Hunter Resources Corp. had its $1 billion Chapter 11 reorganization plan confirmed on Monday, over the objections of equity holders that questioned the valuation of the company in a bid to have an equity committee formed.
During a hearing in Wilmington, Delaware, U.S. Bankruptcy Judge Kevin Gross confirmed the plan — which will see $1 billion in Magnum Hunter’s prepetition debt converted to equity in the reorganized company — after hearing testimony from both the debtors and an equity holder that was representing dozens of other similarly situated shareholders. Judge Gross overruled the group’s objections to the plan, saying that an equity committee wouldn’t be reasonable because the equity holders were too far out of the money in the case.
“We certainly understand and sympathize with [the equity holders] over the loss of value in this company,” debtors’ attorney Brenton Rogers of Kirkland & Ellis LLP said of the equity holders.
Rogers said that the questions over the valuation of the company stemmed from earnings reports and financial presentations made last summer and fall, and that the equity holders’ claims that Magnum Hunter intentionally undervalued itself in bankruptcy were “misguided.”
In an Aug. 7 earnings call and an October presentation, the company and its executives made forward-looking statements about the company’s business prospects that depended on several factors outside of the company’s control, Rogers said. The dramatic decline in oil and natural gas prices that have caused ripple effects industrywide impacted Magnum Hunter’s bottom line, and bids for the company’s stake in a joint venture were lower than anticipated.
Realizing that they would not recover anything in the proposed Chapter 11, the equity holders said that a Chapter 7 liquidation would be to their benefit, but saw problems with the value assigned to the company’s assets. They believe they had about $1.2 billion in equity claims against the company.
The equity holders argued that the $850 million valuation of Magnum Hunter’s assets determined by independent firm PJT Partners Inc. was too low. They especially thought that its interest in the venture with Eureka Hunter was low, citing comments made during the August earnings call. Judge Gross overruled that argument in denying their motion for the formation of an equity committee, finding that the assessments were right on the money.
“The movants argue that the interest in Eureka Hunter is artificially low. ... The court is satisfied that PJT’s valuation of $388 million accurately reflects the debtors’ interest in Eureka Hunter,” Judge Gross said.
Judge Gross also said that even if the $1.2 billion valuation were accurate, the priority of claims would mean that they would still finish out of the money and not recover anything after other creditors were paid.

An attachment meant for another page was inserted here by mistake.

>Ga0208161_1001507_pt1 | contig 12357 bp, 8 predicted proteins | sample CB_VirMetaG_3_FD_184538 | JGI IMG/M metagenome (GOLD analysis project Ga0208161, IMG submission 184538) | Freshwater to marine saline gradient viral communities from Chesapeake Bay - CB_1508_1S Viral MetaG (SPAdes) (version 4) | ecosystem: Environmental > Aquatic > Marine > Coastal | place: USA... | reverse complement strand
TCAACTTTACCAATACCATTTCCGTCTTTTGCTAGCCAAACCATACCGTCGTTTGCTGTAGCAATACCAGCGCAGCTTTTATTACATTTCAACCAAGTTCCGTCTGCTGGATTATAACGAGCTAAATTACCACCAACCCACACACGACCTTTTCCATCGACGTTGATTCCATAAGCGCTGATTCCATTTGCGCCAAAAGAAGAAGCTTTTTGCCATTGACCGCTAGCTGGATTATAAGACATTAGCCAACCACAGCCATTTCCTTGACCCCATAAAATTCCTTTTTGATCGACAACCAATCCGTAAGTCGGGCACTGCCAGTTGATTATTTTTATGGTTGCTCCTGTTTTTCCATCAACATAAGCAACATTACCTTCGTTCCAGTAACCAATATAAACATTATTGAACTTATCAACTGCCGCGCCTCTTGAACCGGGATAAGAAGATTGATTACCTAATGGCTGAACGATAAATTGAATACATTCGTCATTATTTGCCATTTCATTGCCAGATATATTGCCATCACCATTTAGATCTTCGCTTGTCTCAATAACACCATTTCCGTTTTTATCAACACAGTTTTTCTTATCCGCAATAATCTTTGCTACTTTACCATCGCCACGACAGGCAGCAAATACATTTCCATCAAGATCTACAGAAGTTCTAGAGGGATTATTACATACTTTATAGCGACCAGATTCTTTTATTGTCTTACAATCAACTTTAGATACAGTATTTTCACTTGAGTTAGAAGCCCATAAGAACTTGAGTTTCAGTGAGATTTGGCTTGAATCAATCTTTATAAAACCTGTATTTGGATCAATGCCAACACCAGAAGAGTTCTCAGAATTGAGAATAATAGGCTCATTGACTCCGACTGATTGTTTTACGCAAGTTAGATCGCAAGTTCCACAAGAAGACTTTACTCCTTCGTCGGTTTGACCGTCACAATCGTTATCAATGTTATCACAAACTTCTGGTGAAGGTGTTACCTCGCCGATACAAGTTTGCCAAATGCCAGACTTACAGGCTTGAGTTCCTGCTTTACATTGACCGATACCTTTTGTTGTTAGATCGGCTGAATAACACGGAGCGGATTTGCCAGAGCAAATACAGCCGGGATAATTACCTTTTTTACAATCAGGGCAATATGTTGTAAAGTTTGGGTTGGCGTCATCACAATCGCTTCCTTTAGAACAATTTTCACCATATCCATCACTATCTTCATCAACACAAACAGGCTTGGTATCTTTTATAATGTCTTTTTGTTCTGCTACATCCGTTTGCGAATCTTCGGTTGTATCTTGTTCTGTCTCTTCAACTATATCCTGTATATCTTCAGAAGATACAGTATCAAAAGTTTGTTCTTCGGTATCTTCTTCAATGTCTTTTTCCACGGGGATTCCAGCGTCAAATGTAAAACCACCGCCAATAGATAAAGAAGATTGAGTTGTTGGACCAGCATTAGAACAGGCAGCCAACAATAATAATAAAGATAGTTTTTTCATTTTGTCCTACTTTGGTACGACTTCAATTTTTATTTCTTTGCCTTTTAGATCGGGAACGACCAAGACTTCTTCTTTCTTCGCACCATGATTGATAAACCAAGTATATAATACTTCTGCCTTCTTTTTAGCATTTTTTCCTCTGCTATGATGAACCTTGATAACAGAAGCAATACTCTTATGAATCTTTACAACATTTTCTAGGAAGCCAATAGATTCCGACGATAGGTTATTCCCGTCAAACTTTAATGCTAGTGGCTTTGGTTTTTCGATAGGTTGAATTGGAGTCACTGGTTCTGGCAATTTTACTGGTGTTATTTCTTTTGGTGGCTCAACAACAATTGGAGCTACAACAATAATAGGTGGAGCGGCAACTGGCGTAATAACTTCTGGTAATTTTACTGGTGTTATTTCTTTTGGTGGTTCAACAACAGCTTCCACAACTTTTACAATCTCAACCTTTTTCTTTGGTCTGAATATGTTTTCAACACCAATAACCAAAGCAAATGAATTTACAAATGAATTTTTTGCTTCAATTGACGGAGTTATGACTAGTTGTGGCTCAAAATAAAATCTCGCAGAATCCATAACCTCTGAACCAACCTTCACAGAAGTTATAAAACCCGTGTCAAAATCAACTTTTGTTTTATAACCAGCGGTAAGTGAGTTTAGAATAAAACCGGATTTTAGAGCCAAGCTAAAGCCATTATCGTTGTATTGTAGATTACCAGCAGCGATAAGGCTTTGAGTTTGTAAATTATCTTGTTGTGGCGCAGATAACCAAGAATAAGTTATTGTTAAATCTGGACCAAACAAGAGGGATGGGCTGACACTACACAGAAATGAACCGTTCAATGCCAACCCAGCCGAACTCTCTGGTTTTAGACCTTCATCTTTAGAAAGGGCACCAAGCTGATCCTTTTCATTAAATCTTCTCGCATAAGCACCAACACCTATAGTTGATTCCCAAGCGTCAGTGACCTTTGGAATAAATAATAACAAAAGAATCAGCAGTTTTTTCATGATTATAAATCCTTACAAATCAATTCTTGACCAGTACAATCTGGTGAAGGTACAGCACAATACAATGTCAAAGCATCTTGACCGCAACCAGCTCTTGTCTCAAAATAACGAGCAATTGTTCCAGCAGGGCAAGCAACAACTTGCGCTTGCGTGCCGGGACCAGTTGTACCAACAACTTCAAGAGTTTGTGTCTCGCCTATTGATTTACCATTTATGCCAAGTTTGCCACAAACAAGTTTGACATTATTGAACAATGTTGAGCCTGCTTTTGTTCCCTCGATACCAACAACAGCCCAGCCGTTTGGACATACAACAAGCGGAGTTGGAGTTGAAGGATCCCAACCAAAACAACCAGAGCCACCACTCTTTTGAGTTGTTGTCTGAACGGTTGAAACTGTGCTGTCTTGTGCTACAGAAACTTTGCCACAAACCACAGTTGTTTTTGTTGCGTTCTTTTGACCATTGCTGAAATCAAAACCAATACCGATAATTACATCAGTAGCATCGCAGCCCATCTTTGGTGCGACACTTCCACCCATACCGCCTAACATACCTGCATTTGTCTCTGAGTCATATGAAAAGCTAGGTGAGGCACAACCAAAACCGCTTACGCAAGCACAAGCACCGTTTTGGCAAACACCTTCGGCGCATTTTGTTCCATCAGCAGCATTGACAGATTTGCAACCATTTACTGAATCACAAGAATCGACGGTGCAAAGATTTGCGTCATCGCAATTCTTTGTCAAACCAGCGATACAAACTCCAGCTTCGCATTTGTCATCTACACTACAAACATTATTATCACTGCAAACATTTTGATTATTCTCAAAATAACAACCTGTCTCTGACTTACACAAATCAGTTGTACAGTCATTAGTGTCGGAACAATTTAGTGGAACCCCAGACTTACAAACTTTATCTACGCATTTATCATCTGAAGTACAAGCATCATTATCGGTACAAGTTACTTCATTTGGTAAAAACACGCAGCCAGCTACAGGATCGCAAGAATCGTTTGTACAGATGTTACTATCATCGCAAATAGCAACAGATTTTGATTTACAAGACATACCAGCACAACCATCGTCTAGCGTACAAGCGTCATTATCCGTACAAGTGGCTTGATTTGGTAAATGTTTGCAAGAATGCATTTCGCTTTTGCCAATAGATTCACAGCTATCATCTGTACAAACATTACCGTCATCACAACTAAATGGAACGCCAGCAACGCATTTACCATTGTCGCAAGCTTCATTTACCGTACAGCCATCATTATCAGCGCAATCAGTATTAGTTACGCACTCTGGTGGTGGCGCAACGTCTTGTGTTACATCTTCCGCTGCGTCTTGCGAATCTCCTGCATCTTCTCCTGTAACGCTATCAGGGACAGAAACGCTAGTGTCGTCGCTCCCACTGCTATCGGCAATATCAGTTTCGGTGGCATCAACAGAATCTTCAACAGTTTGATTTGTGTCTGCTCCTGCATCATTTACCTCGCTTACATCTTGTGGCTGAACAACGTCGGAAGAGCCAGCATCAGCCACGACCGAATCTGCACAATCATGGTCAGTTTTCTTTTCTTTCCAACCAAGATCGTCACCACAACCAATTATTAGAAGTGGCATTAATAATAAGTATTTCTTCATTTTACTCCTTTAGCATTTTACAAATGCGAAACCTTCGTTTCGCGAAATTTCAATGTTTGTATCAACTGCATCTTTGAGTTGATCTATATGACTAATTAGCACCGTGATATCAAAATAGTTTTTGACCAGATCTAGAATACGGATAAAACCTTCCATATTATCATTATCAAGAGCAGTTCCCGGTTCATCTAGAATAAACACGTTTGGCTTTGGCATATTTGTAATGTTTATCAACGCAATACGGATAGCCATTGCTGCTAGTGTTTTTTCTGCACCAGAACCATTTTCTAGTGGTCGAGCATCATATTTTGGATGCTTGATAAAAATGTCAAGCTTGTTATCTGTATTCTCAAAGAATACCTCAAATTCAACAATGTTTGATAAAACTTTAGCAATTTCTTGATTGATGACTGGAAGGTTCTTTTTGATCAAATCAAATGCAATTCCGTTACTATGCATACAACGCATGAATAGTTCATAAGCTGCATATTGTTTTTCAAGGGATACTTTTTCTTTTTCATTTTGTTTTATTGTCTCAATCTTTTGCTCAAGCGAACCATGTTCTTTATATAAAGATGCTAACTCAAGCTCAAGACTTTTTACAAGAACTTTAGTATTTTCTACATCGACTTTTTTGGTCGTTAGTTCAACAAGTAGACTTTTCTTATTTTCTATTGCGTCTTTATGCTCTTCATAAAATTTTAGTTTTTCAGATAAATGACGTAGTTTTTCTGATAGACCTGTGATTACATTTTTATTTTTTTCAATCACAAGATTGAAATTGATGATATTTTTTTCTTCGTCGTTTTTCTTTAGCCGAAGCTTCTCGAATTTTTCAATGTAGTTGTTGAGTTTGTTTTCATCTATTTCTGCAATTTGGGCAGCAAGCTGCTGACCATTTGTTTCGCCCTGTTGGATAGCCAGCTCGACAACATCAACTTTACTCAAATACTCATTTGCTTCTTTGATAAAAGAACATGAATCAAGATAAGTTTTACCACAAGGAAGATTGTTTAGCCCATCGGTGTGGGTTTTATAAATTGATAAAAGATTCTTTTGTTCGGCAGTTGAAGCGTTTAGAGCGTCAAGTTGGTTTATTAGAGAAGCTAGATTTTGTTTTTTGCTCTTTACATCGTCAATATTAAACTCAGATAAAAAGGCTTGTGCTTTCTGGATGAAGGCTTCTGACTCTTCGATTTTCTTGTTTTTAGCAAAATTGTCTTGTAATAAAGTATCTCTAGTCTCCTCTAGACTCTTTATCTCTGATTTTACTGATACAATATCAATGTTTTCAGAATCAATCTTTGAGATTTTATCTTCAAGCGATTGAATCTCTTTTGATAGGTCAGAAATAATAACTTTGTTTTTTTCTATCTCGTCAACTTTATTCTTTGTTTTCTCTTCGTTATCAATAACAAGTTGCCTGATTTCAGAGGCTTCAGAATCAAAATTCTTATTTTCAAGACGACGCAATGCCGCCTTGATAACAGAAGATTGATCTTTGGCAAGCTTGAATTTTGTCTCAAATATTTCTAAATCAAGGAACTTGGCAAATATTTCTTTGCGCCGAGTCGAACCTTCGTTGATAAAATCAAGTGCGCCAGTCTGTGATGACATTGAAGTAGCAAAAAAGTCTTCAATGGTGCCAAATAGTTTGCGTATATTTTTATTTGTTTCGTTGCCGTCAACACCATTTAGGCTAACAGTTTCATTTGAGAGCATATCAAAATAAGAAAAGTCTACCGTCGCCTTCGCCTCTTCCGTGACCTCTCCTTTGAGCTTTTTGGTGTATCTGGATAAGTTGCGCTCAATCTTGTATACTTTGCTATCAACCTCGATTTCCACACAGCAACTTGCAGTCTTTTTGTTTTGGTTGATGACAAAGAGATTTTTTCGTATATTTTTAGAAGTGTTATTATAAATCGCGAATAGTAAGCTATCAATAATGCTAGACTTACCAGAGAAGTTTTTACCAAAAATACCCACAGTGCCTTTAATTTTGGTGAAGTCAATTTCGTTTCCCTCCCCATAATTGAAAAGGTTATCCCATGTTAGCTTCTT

Magnum Hunter was able to reach resolutions with other objecting parties, including reaching an agreement framework with Eureka Hunter in its bid to reject a gas gathering agreement that Judge Gross ruled would need to be decided through an adversary proceeding. A similar deal was reached on a midstream contract issue with Continuum Energy. The plan was approved by 90 percent of the company’s creditors holding 99 percent of the debt, according to debtors’ attorney Brian Schartz of Kirkland & Ellis LLP.
Judge Gross commended counsel for the debtors and the other parties involved in the case for working to reach consensual resolutions to the issues facing Magnum Hunter since its December petition date. He said that he was expecting a contested hearing on Monday, but was happy to see that the only unresolved objections were those of the equity holders.
“I read like crazy this weekend,” Judge Gross said. “I thought you might resolve things, but you can never be sure, so I had to be prepared. I think it’s remarkable all the work that went into this.”
Magnum Hunter filed for Chapter 11 protection in December, listing more than $1 billion in debt and blaming the worldwide drop in crude oil and natural gas prices for driving it into bankruptcy. The Chapter 11 plan confirmed on Monday will satisfy all secured claims, a $200 million debtor-in-possession loan and noteholder debt by converting it into equity in the reorganized company. Unsecured creditors will also see a significant recovery of up to 55 percent.
Magnum Hunter is represented by Laura Davis Jones, Colin R. Robinson and Joseph M. Mulvihill of Pachulski Stang Ziehl & Jones LLP, and Edward O. Sassower, Brian E. Schartz, James H.M. Sprayregen, Justin R. Bernbrock, Anna Rotman and Alexandra Schwarzman of Kirkland & Ellis LLP.
The case is In re: Magnum Hunter Resources Corp. et al., case number 1:15-bk-12533, in the U.S. Bankruptcy Court for the District of Delaware.
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